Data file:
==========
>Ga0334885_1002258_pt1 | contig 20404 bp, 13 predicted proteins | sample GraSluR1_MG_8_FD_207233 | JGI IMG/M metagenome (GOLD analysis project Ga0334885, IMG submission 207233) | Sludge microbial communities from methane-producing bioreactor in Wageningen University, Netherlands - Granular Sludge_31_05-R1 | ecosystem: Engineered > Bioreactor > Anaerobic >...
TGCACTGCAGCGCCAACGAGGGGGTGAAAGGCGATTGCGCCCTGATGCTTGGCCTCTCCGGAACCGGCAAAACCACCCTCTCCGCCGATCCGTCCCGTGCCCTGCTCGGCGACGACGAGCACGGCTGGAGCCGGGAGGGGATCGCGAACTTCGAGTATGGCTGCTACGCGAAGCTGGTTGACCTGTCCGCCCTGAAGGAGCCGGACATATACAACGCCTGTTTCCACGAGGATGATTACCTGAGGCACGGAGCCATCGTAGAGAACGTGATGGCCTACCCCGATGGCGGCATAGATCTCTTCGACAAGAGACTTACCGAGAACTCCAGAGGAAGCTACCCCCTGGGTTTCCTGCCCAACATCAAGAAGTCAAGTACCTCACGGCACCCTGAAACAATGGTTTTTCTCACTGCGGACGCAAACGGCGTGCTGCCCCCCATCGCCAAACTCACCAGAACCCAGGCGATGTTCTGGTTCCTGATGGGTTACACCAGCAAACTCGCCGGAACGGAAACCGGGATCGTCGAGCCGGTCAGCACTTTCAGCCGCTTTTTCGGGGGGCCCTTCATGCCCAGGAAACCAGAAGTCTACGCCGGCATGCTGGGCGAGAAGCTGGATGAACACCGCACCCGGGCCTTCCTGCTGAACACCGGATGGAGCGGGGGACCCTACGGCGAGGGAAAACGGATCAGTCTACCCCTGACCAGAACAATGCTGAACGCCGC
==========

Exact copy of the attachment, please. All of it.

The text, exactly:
>Ga0334885_1002258_pt1 | contig 20404 bp, 13 predicted proteins | sample GraSluR1_MG_8_FD_207233 | JGI IMG/M metagenome (GOLD analysis project Ga0334885, IMG submission 207233) | Sludge microbial communities from methane-producing bioreactor in Wageningen University, Netherlands - Granular Sludge_31_05-R1 | ecosystem: Engineered > Bioreactor > Anaerobic >...
TGCACTGCAGCGCCAACGAGGGGGTGAAAGGCGATTGCGCCCTGATGCTTGGCCTCTCCGGAACCGGCAAAACCACCCTCTCCGCCGATCCGTCCCGTGCCCTGCTCGGCGACGACGAGCACGGCTGGAGCCGGGAGGGGATCGCGAACTTCGAGTATGGCTGCTACGCGAAGCTGGTTGACCTGTCCGCCCTGAAGGAGCCGGACATATACAACGCCTGTTTCCACGAGGATGATTACCTGAGGCACGGAGCCATCGTAGAGAACGTGATGGCCTACCCCGATGGCGGCATAGATCTCTTCGACAAGAGACTTACCGAGAACTCCAGAGGAAGCTACCCCCTGGGTTTCCTGCCCAACATCAAGAAGTCAAGTACCTCACGGCACCCTGAAACAATGGTTTTTCTCACTGCGGACGCAAACGGCGTGCTGCCCCCCATCGCCAAACTCACCAGAACCCAGGCGATGTTCTGGTTCCTGATGGGTTACACCAGCAAACTCGCCGGAACGGAAACCGGGATCGTCGAGCCGGTCAGCACTTTCAGCCGCTTTTTCGGGGGGCCCTTCATGCCCAGGAAACCAGAAGTCTACGCCGGCATGCTGGGCGAGAAGCTGGATGAACACCGCACCCGGGCCTTCCTGCTGAACACCGGATGGAGCGGGGGACCCTACGGCGAGGGAAAACGGATCAGTCTACCCCTGACCAGAACAATGCTGAACGCCGC